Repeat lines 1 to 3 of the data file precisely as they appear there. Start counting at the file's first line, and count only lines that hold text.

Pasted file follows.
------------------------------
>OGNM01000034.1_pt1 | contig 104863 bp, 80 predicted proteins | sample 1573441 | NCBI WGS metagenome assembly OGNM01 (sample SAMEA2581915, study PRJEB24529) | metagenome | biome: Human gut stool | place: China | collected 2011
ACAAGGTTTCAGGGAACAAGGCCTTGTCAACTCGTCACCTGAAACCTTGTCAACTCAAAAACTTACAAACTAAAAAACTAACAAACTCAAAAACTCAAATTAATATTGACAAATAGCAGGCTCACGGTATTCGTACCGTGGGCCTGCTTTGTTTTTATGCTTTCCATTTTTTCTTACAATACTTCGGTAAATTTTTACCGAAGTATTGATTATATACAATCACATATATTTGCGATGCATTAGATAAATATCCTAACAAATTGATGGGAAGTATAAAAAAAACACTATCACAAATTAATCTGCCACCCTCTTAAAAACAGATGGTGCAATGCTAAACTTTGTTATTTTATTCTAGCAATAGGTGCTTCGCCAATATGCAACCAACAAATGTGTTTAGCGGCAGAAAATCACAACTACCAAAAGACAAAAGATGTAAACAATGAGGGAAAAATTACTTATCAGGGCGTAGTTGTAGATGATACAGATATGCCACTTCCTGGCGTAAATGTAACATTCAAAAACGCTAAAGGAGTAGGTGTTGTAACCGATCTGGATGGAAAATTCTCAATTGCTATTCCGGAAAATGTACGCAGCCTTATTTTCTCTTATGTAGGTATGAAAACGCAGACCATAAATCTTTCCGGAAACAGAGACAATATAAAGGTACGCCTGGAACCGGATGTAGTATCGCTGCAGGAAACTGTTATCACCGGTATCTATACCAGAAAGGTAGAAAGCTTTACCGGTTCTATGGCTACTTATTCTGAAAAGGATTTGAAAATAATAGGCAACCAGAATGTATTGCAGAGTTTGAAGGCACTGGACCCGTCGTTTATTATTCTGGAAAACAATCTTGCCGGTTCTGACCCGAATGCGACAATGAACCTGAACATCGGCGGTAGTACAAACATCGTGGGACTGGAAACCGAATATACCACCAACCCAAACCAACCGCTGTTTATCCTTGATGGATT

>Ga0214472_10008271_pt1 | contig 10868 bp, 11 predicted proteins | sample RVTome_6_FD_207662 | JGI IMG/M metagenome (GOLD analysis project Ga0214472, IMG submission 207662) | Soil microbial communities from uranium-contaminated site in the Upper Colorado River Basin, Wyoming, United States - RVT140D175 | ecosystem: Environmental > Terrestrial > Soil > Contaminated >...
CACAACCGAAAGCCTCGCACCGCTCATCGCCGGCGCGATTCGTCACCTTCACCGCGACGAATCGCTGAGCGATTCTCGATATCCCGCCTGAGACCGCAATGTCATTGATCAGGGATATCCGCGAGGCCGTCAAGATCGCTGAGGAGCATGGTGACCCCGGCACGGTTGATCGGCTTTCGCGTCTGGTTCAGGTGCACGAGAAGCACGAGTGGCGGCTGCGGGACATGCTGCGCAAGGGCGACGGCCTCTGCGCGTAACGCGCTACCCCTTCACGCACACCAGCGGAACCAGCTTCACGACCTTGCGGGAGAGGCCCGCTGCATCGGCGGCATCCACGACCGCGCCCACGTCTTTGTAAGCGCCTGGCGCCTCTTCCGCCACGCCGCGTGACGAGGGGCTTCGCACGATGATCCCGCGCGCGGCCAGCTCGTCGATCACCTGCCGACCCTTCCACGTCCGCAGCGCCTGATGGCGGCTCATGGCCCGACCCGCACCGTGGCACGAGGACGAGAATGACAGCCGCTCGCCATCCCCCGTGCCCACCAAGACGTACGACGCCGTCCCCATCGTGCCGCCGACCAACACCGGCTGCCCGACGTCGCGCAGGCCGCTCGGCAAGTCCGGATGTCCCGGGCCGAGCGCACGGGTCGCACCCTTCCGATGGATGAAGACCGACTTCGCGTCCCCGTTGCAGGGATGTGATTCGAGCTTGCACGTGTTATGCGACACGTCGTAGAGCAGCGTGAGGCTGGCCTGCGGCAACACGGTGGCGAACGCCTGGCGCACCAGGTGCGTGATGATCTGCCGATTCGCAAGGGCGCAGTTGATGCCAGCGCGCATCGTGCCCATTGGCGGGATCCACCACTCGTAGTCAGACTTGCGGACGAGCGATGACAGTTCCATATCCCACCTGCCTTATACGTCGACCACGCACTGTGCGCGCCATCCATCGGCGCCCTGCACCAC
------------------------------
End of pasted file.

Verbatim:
>OGNM01000034.1_pt1 | contig 104863 bp, 80 predicted proteins | sample 1573441 | NCBI WGS metagenome assembly OGNM01 (sample SAMEA2581915, study PRJEB24529) | metagenome | biome: Human gut stool | place: China | collected 2011
ACAAGGTTTCAGGGAACAAGGCCTTGTCAACTCGTCACCTGAAACCTTGTCAACTCAAAAACTTACAAACTAAAAAACTAACAAACTCAAAAACTCAAATTAATATTGACAAATAGCAGGCTCACGGTATTCGTACCGTGGGCCTGCTTTGTTTTTATGCTTTCCATTTTTTCTTACAATACTTCGGTAAATTTTTACCGAAGTATTGATTATATACAATCACATATATTTGCGATGCATTAGATAAATATCCTAACAAATTGATGGGAAGTATAAAAAAAACACTATCACAAATTAATCTGCCACCCTCTTAAAAACAGATGGTGCAATGCTAAACTTTGTTATTTTATTCTAGCAATAGGTGCTTCGCCAATATGCAACCAACAAATGTGTTTAGCGGCAGAAAATCACAACTACCAAAAGACAAAAGATGTAAACAATGAGGGAAAAATTACTTATCAGGGCGTAGTTGTAGATGATACAGATATGCCACTTCCTGGCGTAAATGTAACATTCAAAAACGCTAAAGGAGTAGGTGTTGTAACCGATCTGGATGGAAAATTCTCAATTGCTATTCCGGAAAATGTACGCAGCCTTATTTTCTCTTATGTAGGTATGAAAACGCAGACCATAAATCTTTCCGGAAACAGAGACAATATAAAGGTACGCCTGGAACCGGATGTAGTATCGCTGCAGGAAACTGTTATCACCGGTATCTATACCAGAAAGGTAGAAAGCTTTACCGGTTCTATGGCTACTTATTCTGAAAAGGATTTGAAAATAATAGGCAACCAGAATGTATTGCAGAGTTTGAAGGCACTGGACCCGTCGTTTATTATTCTGGAAAACAATCTTGCCGGTTCTGACCCGAATGCGACAATGAACCTGAACATCGGCGGTAGTACAAACATCGTGGGACTGGAAACCGAATATACCACCAACCCAAACCAACCGCTGTTTATCCTTGATGGATT

>Ga0214472_10008271_pt1 | contig 10868 bp, 11 predicted proteins | sample RVTome_6_FD_207662 | JGI IMG/M metagenome (GOLD analysis project Ga0214472, IMG submission 207662) | Soil microbial communities from uranium-contaminated site in the Upper Colorado River Basin, Wyoming, United States - RVT140D175 | ecosystem: Environmental > Terrestrial > Soil > Contaminated >...